During my frantic searches for whatever had to be found—as I am known to practice even today—I didn’t imagine the life of a disciple of Christ would require such diligence. Seek and ye shall find may come to mind, but as we draw closer to the Lord, we can only do so by searching for Him in His word. If we want wisdom, it won’t appear after a long night of sleep, but will only be bestowed upon us when we exercise our muscles, poring over His word. This is something learned. If we receive His words, if we cry out for knowledge, if we seek wisdom as if it were a hidden treasure, then we will understand the fear of the Lord and find the knowledge of God.
There is a promise there—many that we forfeit when we pursue the things of this world.
Learning Through Wisdom
We can get the balance right. When we take care of our homes, when we see to it that our families grow in the nurture and admonition of the Lord, then we can readily train up our children in the scriptures and maintain our focus there.
We know that a society is a collection of families. Why then do we over-extend ourselves to the outward plight of people who steer us away from examining the world through a biblical worldview? If we were to exert our energies into all that has eternal value—the souls of our daughters and sons, the strengthening up of our marriages, the care for our parents and widows and orphans in our churches—then will we have laid a firm foundation under our feet to walk in balance.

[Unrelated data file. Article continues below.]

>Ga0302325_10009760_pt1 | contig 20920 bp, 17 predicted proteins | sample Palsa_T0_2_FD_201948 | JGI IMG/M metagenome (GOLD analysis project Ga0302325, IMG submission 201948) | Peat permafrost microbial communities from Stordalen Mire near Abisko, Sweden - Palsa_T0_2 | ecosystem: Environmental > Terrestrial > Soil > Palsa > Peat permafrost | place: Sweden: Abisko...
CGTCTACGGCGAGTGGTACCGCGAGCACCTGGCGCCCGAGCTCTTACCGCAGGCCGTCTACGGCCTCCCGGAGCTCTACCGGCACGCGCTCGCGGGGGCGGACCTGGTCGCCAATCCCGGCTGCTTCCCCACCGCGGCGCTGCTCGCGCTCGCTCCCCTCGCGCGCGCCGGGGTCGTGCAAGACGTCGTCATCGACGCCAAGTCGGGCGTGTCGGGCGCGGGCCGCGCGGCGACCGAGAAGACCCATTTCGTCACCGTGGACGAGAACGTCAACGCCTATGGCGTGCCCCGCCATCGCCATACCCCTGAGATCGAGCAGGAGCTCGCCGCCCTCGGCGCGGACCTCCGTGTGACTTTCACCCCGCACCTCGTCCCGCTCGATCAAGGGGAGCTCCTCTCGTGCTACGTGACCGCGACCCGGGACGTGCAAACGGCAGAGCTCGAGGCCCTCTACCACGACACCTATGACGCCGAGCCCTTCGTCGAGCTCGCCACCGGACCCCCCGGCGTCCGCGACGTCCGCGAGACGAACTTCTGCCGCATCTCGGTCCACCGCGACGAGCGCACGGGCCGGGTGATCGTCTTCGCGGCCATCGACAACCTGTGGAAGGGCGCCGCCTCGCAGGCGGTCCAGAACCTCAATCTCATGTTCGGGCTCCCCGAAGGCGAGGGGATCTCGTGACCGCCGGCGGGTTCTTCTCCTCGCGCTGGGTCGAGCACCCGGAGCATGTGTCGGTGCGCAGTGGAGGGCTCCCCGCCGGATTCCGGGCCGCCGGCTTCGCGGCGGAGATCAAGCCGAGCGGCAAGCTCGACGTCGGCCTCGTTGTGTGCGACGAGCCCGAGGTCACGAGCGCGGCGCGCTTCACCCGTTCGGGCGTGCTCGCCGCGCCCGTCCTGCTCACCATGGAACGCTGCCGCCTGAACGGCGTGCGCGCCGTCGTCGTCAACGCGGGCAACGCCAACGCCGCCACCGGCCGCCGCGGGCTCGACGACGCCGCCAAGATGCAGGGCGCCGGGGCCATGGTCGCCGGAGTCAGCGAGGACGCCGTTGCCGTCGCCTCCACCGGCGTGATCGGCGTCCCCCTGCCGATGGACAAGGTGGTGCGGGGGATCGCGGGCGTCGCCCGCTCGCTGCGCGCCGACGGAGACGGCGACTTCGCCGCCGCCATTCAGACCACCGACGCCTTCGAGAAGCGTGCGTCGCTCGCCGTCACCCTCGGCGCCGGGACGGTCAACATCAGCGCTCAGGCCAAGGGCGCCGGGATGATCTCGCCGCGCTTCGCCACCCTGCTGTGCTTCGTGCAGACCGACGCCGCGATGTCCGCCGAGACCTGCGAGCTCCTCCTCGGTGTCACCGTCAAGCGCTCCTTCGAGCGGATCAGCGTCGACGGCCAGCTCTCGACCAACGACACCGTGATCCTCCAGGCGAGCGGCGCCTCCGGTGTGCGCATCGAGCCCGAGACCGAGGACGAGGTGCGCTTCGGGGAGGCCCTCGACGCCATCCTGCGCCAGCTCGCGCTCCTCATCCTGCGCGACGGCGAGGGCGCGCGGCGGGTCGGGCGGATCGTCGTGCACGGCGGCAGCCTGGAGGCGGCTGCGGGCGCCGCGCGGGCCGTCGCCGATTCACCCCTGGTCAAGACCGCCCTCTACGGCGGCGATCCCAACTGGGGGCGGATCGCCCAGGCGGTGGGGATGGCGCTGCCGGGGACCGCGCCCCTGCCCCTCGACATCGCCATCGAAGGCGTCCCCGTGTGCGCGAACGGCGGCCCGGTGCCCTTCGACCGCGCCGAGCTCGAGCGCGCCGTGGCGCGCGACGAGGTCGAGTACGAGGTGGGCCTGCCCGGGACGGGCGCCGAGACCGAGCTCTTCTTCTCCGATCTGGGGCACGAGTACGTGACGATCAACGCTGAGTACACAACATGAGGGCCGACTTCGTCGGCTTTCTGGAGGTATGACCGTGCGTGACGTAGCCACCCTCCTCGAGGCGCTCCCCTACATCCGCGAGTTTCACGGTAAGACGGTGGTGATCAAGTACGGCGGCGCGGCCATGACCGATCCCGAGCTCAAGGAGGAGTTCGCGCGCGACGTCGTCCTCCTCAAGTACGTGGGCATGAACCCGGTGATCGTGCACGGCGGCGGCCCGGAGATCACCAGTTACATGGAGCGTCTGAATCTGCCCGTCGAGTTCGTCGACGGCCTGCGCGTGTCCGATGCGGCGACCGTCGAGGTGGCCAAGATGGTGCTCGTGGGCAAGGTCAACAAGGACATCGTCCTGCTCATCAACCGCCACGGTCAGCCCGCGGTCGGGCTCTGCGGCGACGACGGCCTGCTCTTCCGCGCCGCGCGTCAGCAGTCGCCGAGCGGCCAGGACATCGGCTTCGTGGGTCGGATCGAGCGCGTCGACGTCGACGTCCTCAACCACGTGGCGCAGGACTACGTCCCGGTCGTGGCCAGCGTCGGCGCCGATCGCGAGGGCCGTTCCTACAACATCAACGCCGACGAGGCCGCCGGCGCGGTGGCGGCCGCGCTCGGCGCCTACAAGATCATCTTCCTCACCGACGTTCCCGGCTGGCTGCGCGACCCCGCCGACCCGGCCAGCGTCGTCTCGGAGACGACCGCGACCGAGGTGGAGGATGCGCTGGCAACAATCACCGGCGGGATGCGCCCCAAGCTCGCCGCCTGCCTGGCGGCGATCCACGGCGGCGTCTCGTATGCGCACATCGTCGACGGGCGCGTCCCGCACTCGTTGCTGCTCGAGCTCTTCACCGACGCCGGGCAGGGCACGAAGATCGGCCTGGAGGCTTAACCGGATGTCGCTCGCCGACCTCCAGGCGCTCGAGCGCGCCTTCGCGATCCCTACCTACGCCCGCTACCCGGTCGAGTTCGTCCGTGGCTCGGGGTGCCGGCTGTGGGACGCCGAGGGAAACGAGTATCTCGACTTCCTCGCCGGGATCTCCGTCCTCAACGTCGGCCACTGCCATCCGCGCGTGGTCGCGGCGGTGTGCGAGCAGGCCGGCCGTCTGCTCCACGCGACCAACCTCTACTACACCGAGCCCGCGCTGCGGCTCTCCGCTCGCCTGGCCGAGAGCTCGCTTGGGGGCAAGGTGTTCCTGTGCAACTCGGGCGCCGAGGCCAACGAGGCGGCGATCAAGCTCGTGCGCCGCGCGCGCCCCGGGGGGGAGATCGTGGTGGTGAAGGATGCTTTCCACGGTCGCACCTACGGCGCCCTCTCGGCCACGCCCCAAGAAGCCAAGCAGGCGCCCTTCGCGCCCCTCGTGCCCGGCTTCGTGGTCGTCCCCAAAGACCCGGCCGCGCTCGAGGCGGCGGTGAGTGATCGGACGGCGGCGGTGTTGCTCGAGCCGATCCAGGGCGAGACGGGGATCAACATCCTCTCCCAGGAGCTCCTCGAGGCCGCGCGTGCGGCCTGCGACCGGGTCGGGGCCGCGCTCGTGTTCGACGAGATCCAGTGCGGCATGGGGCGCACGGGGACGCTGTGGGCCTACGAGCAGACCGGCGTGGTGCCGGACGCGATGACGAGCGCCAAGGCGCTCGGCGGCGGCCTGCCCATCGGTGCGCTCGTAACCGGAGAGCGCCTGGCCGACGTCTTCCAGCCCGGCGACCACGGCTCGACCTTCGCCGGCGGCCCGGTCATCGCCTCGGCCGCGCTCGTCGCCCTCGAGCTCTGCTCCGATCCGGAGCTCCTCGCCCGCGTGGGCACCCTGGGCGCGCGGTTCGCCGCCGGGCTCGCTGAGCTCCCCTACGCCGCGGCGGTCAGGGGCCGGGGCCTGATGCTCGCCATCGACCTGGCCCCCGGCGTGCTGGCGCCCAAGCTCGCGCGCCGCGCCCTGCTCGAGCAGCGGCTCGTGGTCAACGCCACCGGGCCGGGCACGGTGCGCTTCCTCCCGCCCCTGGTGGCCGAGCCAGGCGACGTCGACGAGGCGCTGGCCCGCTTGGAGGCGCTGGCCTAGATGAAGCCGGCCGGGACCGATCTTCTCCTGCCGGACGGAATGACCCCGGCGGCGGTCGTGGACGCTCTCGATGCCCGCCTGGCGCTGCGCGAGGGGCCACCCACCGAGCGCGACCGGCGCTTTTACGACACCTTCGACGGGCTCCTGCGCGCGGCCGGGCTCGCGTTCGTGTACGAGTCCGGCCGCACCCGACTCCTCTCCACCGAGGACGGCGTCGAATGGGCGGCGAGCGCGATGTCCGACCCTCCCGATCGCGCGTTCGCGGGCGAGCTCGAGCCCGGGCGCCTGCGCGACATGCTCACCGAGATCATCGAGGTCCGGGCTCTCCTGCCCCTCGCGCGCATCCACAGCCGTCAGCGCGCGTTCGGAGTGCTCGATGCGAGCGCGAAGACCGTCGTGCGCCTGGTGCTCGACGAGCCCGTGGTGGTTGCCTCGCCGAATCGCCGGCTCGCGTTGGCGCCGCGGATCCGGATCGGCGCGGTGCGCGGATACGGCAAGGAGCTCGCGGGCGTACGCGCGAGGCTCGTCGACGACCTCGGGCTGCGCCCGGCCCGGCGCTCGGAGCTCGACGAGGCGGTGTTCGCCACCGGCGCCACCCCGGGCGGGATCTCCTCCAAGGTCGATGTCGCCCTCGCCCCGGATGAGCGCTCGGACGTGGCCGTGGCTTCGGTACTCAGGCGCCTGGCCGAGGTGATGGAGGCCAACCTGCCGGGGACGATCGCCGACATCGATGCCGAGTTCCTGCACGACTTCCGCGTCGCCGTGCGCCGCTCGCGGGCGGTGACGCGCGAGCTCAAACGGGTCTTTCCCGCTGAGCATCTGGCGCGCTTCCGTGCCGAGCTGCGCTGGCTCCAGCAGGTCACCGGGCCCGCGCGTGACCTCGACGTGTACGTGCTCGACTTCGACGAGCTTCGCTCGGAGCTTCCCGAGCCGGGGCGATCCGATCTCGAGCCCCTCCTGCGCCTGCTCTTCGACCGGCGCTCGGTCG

The word of God is that foundation, and not the philosophies of man that plead for us to give to this cause, and leave our families for worldly pursuits.
We are witnessing an emotional catharsis that, ironically, is desensitizing us to the gospel. There is no longer shame when we celebrate the darkness of our past or current sins and strongholds—profiting from them even in the name of God. Why do we root ourselves in our strongholds—eluding to them not as a passive anecdote, but as a verdict that keeps us in darkness? Do our livelihoods as writers depend so much on the sins of our past? Is this somehow a gain for God? Why do we search for these pursuits with abandon when we have been redeemed by the Saviour?
Where we put our eyes and what we allow our lips to say matter:
“Put away from thee a froward mouth, and perverse lips put far from thee. Let thine eyes look right on, and let thine eyelids look straight before thee. Ponder the path of thy feet, and let all thy ways be established.” Proverbs 4:24-26
A Better Way
I would like to go back in time and change some things, as we all probably would. Those of us redeemed used to be the fool described in Proverbs 17 verse 16: “Wherefore is there a price in the hand of a fool to get wisdom, seeing he hath no heart to it?”
I would go back and reject enrolling at a secular university. I would go back and refuse the short-lived career as a writing teacher in higher education. Fools can collect money for schooling, but without a genuine desire for wisdom, the money goes to waste.
We can get the balance right. When we take care of our homes, when we see to it that our families grow in the nurture and admonition of the Lord, then we can be sure it is never ill gain. The treasure is found!